> questions about practical implementability on several architectures.
> The C++ standard is quite clear that this is not required; atomicity means
> only that the load of a RMW operation sees the immediately prior write in
> the coherence order for that location. It doesn't guarantee anything about
> other accesses somehow appearing to be performed in the middle of the
> operation. It's completely analogous to the kind of atomicity you get in a
> lock-based implementation.
> On Sat, May 27, 2017 at 3:26 PM, Alex Otenko <oleksandr.otenko at gmail.com>
> wrote:
>> Not sure what you mean by “acting as a fence” being broken.
>> There’s probably even more code that relies on atomicity of CAS - that
>> is, when the write happened on successful CAS, it happened atomically with
>> the read; it constitutes a single operation in the total order of all
>> volatile stores.
>> int x=0; // non-volatile
>> volatile int z=0;
>> volatile boolean b=false;
>> Thread1:
>> if (CAS(z, 0, 1)) {
>>   if (x == 0) {
>>     b=true;
>>     CAS(z, 1, 2);
>>   }
>> }
>> return x;
>> Thread2:
>> x=1;
>> if (!CAS(z, 0, 2)) {
>>   return b;
>> }
>> return true;
>> In essence, if CAS failure is caused by a real mismatch of z (not a
>> spurious failure), then we can guarantee there is a return 1 or a further
>> CAS in the future from the point of the first successful CAS (by program
>> order), and we can get a witness b whether that CAS is in the future from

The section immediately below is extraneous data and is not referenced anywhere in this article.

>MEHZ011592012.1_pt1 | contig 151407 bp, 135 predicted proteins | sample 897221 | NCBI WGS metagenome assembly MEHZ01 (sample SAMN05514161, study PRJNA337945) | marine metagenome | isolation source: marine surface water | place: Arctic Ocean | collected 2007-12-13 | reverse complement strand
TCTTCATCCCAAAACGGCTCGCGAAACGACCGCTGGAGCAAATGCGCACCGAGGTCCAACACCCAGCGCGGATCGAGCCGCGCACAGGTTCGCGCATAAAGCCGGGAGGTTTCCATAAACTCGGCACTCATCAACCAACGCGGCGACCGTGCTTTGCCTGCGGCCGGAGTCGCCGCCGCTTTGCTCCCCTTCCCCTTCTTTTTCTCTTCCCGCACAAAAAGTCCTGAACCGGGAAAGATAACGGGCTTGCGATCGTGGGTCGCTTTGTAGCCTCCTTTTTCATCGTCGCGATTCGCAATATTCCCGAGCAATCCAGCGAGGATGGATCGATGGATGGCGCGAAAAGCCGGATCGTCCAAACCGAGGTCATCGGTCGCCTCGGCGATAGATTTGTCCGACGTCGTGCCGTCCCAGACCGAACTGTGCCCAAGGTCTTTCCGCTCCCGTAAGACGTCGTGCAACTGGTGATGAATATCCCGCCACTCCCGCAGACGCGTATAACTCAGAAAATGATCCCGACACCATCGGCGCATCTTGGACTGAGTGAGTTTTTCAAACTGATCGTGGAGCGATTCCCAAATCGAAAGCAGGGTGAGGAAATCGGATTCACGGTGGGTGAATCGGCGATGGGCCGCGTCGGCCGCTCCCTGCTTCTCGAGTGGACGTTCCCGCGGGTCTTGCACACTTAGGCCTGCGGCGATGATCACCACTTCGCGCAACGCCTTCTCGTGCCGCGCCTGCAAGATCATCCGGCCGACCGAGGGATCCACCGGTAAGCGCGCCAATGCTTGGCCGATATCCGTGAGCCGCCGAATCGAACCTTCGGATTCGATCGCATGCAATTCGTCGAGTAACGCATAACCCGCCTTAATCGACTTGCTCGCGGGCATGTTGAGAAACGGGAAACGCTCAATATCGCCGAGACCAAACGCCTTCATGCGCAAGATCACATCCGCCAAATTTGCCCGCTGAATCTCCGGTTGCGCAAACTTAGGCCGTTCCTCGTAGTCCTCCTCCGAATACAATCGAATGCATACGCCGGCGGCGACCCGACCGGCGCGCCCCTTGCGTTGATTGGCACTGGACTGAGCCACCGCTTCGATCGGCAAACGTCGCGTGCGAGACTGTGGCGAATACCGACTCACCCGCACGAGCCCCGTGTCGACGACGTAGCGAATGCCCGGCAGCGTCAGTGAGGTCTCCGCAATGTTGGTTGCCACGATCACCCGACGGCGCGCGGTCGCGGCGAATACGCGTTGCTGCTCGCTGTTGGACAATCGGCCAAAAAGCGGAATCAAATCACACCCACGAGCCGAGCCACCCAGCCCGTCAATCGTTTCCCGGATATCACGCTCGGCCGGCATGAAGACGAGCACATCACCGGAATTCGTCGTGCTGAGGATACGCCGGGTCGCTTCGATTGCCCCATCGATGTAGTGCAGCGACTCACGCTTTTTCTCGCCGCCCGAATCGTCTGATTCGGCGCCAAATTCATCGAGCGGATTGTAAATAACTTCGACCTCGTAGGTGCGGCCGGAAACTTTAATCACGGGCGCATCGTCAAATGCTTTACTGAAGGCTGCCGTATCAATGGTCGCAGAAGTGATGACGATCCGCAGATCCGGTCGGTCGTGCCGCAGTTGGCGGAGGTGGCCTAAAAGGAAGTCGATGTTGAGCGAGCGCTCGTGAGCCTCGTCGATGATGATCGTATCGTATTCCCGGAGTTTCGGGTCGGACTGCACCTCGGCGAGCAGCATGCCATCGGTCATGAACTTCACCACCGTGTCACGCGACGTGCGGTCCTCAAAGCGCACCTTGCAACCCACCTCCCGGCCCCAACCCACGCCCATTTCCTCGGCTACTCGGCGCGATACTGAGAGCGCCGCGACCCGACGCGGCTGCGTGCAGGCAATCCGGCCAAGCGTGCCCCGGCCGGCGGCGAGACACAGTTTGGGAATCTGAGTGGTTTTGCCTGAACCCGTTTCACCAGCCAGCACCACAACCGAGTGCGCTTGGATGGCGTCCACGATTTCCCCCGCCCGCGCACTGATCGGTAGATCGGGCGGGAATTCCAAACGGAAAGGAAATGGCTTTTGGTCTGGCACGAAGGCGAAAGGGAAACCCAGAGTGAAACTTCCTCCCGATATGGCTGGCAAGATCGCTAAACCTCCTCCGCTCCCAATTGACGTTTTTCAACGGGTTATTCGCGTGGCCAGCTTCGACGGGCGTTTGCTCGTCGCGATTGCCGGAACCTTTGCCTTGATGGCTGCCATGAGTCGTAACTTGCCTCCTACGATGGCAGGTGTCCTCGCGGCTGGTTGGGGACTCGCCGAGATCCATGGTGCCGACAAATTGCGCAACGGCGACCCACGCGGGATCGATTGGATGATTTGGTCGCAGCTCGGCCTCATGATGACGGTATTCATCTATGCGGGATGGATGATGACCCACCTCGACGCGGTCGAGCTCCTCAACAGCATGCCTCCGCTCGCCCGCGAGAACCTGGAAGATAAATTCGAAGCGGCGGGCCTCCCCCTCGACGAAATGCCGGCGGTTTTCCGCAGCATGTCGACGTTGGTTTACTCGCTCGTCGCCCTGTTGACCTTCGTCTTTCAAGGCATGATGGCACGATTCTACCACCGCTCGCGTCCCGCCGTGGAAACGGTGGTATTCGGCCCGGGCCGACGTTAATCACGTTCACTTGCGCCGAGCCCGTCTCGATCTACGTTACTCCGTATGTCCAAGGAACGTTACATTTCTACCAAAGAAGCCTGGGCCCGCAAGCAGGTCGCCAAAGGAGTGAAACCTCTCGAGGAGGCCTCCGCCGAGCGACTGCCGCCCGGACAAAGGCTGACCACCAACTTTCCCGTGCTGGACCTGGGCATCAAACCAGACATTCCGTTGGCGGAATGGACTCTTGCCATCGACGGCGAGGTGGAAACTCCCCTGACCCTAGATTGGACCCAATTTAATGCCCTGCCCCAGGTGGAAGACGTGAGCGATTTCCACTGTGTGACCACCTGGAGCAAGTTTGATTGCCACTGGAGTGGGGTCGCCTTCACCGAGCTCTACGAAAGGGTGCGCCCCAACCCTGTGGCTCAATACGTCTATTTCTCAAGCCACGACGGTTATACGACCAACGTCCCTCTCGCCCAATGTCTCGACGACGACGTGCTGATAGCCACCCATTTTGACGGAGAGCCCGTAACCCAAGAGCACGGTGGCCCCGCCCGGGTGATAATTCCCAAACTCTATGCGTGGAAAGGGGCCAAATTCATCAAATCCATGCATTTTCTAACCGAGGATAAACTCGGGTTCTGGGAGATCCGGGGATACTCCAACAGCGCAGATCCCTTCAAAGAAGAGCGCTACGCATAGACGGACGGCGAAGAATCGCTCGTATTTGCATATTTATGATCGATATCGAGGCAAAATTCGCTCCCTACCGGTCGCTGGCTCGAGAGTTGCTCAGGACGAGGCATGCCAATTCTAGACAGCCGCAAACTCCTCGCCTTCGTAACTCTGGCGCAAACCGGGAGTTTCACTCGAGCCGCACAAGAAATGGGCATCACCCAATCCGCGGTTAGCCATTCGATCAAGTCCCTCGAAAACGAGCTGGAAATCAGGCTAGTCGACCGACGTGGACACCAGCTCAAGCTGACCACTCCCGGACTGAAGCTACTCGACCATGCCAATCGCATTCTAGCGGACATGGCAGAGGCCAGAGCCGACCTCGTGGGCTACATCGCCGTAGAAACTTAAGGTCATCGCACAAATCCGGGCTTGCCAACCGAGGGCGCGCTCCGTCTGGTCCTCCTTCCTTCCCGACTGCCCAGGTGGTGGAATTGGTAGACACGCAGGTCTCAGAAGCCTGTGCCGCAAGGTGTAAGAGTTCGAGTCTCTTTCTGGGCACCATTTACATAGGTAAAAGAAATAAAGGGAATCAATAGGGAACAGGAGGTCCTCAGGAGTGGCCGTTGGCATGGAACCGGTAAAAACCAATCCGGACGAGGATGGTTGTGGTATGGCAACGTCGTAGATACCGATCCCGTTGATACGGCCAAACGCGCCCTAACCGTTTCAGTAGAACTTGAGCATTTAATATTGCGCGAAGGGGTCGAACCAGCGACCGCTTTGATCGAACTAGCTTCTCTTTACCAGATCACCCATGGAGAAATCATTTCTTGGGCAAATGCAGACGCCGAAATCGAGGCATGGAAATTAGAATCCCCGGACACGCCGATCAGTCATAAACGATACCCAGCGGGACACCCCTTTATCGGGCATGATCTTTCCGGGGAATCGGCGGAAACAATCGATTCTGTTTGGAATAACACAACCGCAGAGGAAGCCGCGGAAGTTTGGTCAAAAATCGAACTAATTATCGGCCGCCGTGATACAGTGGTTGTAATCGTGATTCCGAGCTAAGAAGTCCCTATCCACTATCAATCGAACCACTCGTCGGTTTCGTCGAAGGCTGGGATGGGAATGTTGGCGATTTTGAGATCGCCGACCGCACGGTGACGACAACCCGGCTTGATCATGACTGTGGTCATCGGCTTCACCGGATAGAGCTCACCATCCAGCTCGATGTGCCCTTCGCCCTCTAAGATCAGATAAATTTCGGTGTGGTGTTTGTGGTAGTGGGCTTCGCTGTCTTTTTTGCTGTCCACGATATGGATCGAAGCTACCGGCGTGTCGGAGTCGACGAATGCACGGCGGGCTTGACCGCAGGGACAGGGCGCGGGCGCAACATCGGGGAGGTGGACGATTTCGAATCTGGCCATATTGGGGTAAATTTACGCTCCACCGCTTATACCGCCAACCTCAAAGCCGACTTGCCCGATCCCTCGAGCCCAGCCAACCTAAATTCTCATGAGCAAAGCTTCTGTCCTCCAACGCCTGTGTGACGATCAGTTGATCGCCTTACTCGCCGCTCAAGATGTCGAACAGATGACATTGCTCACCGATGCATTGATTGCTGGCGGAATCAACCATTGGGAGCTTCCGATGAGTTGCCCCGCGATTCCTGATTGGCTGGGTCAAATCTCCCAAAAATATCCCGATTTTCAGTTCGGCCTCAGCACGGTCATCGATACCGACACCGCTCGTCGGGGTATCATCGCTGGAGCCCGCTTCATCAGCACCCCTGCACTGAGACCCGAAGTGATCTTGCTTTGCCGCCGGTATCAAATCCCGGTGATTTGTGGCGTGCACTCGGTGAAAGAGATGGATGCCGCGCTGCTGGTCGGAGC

>> the point of the failing CAS (by total order of operations).
>> If failing CAS in Thread2 does not have store semantics, then nothing in
>> Thread1 synchronizes-with it, and Thread1 is not guaranteed to return 1
>> even if Thread2 returns false.
>> If failing CAS in Thread2 does have store semantics, then if Thread2
>> returns false, Thread1 returns 1.
>> Not sure what you mean by “real programming concerns”. It sounds a bit
>> like “true Scotsman”. The concern I am trying to convey, is that Java 8
>> semantics offer a very strong CAS that can be used to enforce mutual
>> exclusion using a single CAS call, and that this can be combined with
>> inductive types to produce strong guarantees of correctness. Having set the
>> field right, I can make sure most contenders execute less than a single CAS
>> after mutation. Sounds real enough concern to me :)
>> Anyhow, I also appreciate that most designs do not look that deep into
>> the spec, and won’t notice the meaning getting closer to the actual
>> hardware trends. If Java 8 CAS semantics gets deprecated, the algorithm
>> will become obsolete, and will need modification with extra fences in the
>> proprietary code that needs it, or whatever is not broken in the new JMM
>> that will lay the memory semantics of CAS to rest.
>> Alex
>> On 27 May 2017, at 18:34, Hans Boehm <boehm at acm.org> wrote:
>> This still makes no sense to me. Nobody is suggesting that we remove the